Mutanabbi in his early life spent a considerable amount of time living among the Bedouins, studying their beliefs and habits. His name is derived from his claim made in his youth, while he lived among the nomads, as someone capable of making prophecies. However, later in life, he recanted the false claim. He gained fame for excelling in creating exquisite panegyrics, a genre of poetry written to exalt or praise someone important, such as a king or ruler, commonly known as Qasida or ode. It was the time when the once mighty Abbasid Caliphate was going through its twilight phase and a number of small autonomous principalities had sprung up. He cleverly employed his talent to gain favour with the ruler of Northern Syria, Sayf al-Dawla, founder of the Emirate of Aleppo, and became his close friend and confidante. He participated in battles alongside Sayf al-Dawla against the Byzantine Empire and many of the panegyrics were composed to praise him for his battlefield exploits. These masterpieces earned him a lasting place in the pantheons of Arabic poets, endowing his poems with a timeless quality.
The favours of kings and rulers are notoriously ephemeral and unpredictable, subject to shifting into displeasure without much notice. Mutanabbi’s preeminence at the court aroused professional jealousy among other court poets. The king’s displeasure together with growing resentment against him by other poets forced him to flee Syria in 957 for Egypt. From then on, he led a peripatetic lifestyle, becoming known as the wandering poet. In the later period of his life, he lived variously in Baghdad, Kufah and Shiraz, finally returning to Iraq in 965. In the meantime, he was unable to find a steady, enduring patronage from any of the reigning monarchs, as he often managed to offend them with his acerbic verses.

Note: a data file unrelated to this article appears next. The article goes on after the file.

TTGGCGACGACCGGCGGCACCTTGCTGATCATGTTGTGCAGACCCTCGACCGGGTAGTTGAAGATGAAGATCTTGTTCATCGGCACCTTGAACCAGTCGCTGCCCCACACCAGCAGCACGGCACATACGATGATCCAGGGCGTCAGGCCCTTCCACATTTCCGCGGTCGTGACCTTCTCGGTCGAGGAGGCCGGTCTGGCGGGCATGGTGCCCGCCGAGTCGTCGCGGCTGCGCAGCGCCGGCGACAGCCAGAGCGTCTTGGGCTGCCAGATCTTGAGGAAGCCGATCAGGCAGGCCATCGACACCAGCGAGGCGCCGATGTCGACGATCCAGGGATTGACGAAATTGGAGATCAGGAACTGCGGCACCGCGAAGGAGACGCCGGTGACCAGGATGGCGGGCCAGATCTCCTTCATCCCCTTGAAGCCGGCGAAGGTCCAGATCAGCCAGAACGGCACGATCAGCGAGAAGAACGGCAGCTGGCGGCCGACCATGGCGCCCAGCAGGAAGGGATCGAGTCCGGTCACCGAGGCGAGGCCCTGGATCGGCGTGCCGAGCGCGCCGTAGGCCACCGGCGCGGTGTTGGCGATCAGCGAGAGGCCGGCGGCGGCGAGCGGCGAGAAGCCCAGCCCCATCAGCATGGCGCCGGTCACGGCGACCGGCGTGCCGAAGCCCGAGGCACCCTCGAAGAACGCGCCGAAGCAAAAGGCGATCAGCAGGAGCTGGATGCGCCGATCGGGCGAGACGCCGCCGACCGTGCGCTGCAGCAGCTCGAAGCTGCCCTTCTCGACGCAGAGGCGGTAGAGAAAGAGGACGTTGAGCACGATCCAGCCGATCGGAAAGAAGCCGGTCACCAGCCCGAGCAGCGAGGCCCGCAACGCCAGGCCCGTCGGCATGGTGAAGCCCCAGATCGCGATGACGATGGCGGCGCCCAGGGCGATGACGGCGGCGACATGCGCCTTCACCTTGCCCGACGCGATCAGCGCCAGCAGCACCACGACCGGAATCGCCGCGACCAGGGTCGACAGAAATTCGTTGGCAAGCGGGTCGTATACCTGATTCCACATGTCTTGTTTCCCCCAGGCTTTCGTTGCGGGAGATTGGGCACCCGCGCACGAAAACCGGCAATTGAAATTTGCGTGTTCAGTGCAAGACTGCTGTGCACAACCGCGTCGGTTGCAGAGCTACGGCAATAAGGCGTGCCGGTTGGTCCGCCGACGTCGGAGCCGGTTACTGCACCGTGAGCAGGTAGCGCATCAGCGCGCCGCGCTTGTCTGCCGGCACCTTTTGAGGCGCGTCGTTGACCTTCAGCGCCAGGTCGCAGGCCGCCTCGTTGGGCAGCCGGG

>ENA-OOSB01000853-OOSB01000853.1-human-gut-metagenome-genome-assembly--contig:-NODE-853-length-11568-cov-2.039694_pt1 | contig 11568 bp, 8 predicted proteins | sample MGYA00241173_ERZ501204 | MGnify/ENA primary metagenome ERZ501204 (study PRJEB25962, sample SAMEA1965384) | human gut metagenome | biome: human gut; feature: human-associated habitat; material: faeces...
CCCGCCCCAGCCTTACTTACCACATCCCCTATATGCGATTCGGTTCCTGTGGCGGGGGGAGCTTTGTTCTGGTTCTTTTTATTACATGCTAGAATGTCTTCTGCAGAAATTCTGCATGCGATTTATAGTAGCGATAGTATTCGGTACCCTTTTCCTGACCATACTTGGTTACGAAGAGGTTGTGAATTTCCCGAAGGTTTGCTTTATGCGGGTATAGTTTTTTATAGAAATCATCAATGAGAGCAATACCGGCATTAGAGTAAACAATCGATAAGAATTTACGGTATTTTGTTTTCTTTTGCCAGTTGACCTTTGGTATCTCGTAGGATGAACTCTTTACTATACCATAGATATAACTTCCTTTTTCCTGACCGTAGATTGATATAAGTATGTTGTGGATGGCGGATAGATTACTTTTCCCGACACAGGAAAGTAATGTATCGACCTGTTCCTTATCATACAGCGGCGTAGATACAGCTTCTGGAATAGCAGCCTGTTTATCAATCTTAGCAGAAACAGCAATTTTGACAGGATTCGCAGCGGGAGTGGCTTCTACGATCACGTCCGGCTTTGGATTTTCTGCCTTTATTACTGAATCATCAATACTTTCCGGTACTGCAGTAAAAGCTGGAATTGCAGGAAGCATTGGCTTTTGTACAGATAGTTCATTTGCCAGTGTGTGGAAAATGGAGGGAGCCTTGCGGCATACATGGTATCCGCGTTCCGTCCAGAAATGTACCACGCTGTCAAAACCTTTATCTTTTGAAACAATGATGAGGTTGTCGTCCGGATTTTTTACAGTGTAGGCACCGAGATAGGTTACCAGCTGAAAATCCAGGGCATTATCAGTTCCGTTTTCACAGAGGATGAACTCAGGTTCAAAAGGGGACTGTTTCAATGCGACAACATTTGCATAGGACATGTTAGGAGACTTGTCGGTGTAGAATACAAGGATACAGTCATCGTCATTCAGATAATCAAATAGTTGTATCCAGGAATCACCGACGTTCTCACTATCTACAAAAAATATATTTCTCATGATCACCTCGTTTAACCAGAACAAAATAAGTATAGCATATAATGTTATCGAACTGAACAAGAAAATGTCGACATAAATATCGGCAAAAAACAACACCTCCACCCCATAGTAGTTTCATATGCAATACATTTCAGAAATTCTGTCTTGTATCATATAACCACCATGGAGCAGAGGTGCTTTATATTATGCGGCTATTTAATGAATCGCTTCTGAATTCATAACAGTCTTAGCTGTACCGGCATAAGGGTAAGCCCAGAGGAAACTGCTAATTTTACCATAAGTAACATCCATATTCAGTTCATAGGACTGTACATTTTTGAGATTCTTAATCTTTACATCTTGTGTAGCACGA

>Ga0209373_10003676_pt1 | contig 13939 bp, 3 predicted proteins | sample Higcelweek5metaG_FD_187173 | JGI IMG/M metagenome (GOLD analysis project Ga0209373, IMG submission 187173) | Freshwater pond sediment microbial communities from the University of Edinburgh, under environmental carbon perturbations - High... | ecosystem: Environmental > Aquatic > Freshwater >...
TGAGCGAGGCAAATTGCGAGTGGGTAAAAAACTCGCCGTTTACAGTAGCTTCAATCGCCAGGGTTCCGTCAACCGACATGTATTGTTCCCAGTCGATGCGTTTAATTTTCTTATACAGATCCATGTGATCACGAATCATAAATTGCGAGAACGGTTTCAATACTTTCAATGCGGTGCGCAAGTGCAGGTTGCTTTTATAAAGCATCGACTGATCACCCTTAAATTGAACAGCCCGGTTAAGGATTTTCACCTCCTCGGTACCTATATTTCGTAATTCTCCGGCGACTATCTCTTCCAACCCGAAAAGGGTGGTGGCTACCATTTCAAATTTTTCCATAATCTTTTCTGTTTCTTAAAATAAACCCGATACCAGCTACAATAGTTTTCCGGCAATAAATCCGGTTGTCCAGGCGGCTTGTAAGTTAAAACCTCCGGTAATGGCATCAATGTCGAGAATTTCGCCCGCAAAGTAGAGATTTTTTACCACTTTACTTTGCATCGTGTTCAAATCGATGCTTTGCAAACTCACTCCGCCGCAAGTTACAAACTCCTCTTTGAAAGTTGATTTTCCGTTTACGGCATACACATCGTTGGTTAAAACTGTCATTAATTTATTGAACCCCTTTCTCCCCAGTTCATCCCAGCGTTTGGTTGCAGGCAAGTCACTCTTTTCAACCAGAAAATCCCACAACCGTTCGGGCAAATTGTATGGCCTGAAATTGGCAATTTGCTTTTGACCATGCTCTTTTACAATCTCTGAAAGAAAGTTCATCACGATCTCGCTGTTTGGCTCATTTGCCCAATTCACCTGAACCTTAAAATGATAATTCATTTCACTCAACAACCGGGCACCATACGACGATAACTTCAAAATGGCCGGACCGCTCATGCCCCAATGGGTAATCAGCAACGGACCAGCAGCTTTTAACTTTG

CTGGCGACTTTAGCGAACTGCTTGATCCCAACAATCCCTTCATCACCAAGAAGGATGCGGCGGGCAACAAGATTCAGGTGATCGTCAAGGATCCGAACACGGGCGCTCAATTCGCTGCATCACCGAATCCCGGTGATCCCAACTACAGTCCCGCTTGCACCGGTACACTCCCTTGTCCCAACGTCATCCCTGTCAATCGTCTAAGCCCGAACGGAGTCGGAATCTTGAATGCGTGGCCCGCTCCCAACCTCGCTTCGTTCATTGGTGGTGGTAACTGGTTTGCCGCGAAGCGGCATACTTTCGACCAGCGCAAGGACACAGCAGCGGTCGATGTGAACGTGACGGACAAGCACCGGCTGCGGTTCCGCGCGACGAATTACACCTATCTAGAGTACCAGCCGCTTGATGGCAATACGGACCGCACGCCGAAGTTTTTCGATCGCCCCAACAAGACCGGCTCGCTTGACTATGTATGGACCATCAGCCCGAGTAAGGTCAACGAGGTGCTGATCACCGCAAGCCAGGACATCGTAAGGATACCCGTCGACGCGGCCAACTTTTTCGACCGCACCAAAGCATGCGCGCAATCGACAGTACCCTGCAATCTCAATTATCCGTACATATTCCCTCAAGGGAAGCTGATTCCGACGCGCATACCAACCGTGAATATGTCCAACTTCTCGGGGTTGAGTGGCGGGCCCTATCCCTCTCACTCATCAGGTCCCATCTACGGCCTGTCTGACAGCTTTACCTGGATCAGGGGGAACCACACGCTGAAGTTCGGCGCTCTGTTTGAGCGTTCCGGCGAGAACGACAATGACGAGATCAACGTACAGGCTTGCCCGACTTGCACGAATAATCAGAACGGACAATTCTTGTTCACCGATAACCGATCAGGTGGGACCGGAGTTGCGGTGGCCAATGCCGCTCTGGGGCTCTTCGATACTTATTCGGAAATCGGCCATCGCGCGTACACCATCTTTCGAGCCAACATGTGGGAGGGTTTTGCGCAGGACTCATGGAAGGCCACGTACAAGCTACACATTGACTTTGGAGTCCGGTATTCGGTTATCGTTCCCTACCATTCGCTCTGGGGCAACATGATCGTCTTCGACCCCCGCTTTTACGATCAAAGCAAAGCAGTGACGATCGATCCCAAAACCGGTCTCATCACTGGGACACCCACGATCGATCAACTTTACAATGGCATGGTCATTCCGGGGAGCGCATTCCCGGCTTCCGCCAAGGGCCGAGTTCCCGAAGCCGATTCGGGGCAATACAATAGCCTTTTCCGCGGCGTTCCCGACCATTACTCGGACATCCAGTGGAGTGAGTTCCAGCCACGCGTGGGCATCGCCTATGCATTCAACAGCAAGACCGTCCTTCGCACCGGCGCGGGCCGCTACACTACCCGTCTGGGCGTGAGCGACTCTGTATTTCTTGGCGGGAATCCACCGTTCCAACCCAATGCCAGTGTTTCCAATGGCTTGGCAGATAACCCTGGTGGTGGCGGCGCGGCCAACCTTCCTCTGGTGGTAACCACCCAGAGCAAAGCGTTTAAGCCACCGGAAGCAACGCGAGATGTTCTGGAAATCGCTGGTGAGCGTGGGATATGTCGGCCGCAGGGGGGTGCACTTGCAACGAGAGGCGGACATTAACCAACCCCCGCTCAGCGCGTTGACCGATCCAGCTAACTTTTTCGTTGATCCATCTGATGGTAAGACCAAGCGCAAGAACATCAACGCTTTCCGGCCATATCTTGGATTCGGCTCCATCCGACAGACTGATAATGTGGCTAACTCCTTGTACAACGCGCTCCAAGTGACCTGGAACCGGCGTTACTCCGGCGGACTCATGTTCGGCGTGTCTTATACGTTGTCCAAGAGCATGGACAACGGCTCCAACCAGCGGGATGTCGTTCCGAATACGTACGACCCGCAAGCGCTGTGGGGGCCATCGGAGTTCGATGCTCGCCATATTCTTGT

Mutanabbi’s end came in a very bizarre manner in 965. The story is told that his poetry had gravely offended a person named Dabbah al-Assadi, who nursed a lasting grudge against him. The latter plotted and intercepted him while he was traveling out of Baghdad with his son and a servant. Sensing danger, he attempted to run. However, his servant shamed him, reminding him of all the brave words that he had enunciated in his poetry. Embarrassed, he decided to stay and fight, but was killed along with his son and the servant. He was only fifty years old.
He famously wrote:
If you see lion’s teeth, don’t fancy that he is smiling at you.
I am the one whose literature can be seen even by the blind
The desert knows me well, the night, the mounted men
The battle and the sword, the paper and the pen
The author is a former assistant professor at Harvard Medical School and a retired health scientist administrator at the US National Institutes of Health